Reading Primary Sources: Bank Notes

Dan Allosso

We don’t think much about our money. We may worry about how much of it we need; but we’re not concerned about what it looks like or where it came from. Rarely do we remember that this is a modern phenomenon. Until the Civil War, Americans were very aware of the origin and relative safety of their money.

The best money in early nineteenth-century America was gold, but there was a limit to how much of it you could conveniently carry. And there wasn’t enough of it to go around, especially in towns and villages far from financial centers like New York and Philadelphia. So local people exchanged promissory notes that were basically IOUs stating, for example, that Miller Jones owed Farmer Smith $50 for his wheat harvest, payable sixty days after Smith delivered the bushels of grain to the mill. If Farmer Smith needed to pay someone else sooner than sixty days, he had several options. He could write his own promissory notes (if people trusted him), endorse the Miller Jones’s note to a third party (if people trusted Miller Jones), or take Jones’s note to the bank for cash. The banker would exchange the note for cash, at a “discount” representing interest for the sixty days he would have to hold Jones’s note before he could redeem it. The “cash” the banker would give Farmer Smith could include gold coins if Smith insisted on it, but if the banker had his way it would be—and this is where it gets interesting—bank notes.

Bank notes were initially just like promissory notes, except that they were issued by the bank. They were usually written to a named recipient for a specific amount. But they were much more easy to endorse to a second party, because in most cases everyone knew and trusted the bank. Over time, banks were able not only to write a lot of these types of notes, but to begin writing general notes for smaller denominations, that were immediately payable to anyone “on sight.” Of course the details of how this developed varied from place to place, but these small denomination sight notes became “circulating currency,” or what we think of as money.

When banks gained the ability to issue their own notes, they basically began creating money. In many states, there were laws requiring the bankers to invest in a state insurance fund, or to deposit securities (government bonds or mortgages) with the state comptroller in order to issue notes, but very rarely was there a substantial specie requirement. In other words, the money these state banks printed was usually backed by something other than piles of gold in the vaults of the banks, because there were no piles of gold.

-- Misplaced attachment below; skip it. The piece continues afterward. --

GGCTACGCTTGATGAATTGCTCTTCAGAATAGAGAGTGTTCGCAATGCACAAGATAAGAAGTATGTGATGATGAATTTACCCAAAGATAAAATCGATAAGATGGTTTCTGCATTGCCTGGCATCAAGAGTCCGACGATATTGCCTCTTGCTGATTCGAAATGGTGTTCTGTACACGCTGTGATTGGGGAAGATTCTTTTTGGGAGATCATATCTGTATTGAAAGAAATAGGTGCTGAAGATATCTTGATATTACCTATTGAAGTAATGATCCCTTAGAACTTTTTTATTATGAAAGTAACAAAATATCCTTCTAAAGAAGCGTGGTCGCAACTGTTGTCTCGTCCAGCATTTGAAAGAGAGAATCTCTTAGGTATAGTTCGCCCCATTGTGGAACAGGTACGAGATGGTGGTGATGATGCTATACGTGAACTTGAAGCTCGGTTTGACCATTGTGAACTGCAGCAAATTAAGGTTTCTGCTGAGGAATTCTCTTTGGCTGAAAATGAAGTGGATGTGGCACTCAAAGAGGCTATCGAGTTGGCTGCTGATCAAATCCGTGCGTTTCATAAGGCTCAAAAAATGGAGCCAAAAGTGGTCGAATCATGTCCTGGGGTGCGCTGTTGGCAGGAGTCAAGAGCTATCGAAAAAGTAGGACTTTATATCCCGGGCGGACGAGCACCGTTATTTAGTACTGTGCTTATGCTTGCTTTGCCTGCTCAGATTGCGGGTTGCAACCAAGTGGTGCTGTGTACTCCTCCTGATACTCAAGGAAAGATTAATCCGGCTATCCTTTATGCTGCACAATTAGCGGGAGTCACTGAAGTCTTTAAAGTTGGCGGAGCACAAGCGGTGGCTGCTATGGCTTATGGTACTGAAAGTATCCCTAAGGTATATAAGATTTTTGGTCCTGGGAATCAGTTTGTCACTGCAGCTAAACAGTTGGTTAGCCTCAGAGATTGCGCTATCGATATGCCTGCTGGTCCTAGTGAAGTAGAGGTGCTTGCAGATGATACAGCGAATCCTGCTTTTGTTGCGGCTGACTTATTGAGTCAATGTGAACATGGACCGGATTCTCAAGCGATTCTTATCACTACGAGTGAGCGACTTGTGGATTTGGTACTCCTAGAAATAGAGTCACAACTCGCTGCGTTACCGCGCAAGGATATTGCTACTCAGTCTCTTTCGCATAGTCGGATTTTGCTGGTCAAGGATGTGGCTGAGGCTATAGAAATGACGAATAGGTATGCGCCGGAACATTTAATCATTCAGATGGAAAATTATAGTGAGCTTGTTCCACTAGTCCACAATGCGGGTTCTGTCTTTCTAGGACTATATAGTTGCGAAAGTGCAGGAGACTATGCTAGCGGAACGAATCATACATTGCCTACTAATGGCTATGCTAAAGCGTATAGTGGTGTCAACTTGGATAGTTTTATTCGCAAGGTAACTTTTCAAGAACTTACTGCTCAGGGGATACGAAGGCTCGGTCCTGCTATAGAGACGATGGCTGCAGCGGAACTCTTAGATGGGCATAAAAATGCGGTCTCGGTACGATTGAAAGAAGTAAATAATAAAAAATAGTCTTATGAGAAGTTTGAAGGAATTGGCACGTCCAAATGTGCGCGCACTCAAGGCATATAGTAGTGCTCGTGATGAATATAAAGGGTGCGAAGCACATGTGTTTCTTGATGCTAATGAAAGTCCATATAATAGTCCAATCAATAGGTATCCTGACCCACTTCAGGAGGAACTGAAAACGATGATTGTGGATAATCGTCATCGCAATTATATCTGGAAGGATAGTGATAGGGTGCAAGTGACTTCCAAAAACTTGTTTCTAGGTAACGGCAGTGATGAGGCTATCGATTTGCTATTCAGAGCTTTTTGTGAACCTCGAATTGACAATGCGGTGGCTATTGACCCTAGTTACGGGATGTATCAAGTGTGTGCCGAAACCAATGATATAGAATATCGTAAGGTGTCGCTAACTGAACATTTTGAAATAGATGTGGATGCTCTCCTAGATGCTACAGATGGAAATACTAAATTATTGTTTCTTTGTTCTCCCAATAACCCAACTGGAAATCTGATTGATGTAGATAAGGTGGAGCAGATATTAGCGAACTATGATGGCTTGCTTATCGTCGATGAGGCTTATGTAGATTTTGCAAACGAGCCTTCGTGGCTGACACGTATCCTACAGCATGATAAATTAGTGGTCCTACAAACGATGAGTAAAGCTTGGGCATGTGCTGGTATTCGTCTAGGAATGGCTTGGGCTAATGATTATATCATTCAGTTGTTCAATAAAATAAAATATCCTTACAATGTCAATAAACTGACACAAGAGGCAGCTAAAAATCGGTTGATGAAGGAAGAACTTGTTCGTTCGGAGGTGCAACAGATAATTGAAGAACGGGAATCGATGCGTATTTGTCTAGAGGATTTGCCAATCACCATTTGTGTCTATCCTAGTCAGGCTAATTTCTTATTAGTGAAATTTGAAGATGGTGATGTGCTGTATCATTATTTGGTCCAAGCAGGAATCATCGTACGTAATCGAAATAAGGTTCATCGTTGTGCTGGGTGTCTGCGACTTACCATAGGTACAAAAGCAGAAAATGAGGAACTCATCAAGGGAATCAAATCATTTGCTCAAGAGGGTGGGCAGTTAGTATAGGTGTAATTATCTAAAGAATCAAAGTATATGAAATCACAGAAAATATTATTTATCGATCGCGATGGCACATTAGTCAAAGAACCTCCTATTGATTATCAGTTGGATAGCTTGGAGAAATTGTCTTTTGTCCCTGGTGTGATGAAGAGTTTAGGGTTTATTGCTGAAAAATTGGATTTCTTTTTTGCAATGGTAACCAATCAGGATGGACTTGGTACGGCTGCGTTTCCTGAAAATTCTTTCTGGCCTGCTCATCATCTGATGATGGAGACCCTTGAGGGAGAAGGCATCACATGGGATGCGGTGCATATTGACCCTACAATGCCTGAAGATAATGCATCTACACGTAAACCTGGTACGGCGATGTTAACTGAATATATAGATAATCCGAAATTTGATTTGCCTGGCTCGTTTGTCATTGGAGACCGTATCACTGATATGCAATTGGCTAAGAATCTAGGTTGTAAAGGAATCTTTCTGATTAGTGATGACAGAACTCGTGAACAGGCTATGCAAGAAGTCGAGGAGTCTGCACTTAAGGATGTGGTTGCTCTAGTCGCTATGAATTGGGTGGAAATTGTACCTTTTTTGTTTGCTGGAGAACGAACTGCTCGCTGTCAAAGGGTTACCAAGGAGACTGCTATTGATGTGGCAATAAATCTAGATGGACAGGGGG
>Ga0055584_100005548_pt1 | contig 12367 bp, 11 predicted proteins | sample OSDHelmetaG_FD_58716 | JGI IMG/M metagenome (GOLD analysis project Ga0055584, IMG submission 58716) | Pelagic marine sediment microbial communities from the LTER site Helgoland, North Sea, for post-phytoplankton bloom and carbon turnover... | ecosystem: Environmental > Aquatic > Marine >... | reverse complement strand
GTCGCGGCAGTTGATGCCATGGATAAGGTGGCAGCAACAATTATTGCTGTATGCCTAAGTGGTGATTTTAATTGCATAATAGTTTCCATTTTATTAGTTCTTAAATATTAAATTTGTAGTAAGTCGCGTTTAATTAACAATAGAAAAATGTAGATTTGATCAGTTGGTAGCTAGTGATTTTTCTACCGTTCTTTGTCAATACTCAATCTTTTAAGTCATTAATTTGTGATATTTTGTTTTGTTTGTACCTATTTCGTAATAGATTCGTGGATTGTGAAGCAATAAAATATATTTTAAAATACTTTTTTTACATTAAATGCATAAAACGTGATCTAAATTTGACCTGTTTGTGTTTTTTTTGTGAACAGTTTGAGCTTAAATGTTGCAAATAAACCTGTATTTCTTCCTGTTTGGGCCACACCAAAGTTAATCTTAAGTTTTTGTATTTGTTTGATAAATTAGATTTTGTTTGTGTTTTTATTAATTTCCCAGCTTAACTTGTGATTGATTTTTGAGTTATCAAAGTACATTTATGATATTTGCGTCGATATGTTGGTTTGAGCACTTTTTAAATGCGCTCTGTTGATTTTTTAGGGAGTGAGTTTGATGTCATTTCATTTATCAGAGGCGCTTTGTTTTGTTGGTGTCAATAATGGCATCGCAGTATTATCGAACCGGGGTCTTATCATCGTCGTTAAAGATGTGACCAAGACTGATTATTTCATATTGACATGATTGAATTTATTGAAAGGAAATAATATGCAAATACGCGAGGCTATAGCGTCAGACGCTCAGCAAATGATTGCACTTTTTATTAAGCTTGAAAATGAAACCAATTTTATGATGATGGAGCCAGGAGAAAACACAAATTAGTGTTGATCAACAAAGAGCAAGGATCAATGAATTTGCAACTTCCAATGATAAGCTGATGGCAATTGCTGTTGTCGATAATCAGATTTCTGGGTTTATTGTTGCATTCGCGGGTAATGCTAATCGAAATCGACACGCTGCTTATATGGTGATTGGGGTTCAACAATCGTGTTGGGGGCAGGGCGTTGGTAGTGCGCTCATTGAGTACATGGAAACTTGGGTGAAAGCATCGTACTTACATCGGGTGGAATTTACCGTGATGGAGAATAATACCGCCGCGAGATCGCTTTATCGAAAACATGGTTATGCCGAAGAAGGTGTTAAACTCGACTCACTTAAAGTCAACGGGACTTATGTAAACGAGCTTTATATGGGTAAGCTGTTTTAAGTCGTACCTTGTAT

Confidence in the banker issuing a note was crucial to the note’s acceptance. This confidence was naturally greater in states that had a “safety fund” or that required securities to back note issues. Everyone knew that there was never enough gold at the bank to pay all the notes. The expectation was rather that there would be enough to conduct regular business, and pay the notes brought in for redemption on any given day, rather than all the notes outstanding. This differential between everyday redemptions and all the notes outstanding was all-important: this was how the bank literally made money.

The money-making ability of the local bank was not only profitable for the banker, but was essential to the community. Without the money printed by local banks, farmers and millers would have had a much more difficult time doing their business. Especially in remote areas, which was where most of the farm products destined for city dinner tables were grown. Most of the “real money” (that is, gold) was hoarded in the big eastern cities, or after Andrew Jackson’s 1837 Specie Circular was used to buy land at the frontier Land Offices. Very little was available in the settled farmlands that made up the middle of the country. Local banks provided the cash and credit that allowed farmers to plant, tend, and harvest their crops, at a time when 90 percent of Americans were farmers.

All this changed during the Civil War. The Lincoln administration first issued their own notes, called Greenbacks because they were printed with green ink, to help pay for the war. Between 1863 and 1865, Lincoln’s Treasury Secretary, Salmon Chase, led a campaign to centralize control of American banking by creating a system of national banks and by taxing the notes of local banks, to make them too expensive to use relative to the new national notes. Chase and his supporters claimed that local banks were unsafe, and that the extreme variety of notes floating around in the economy (it has been claimed there were over 9,000 different types in circulation in the early 1860s) provided too much opportunity for counterfeiters. While both of these arguments were valid up to a point, Chase’s solution wasn’t the only possible response. Our current system of national currency was not inevitable; by nationalizing the power to make money, Chase added a nearly immeasurable new source of revenue for the central government. This aspect of the change to national notes has gone largely unrecognized, and we now treat our national currency as a completely natural and inevitable part of our national economy--except in a few places like far western Massachusetts, where local people have taken advantage of changes and loopholes in the banking laws, to once again begin making their own money.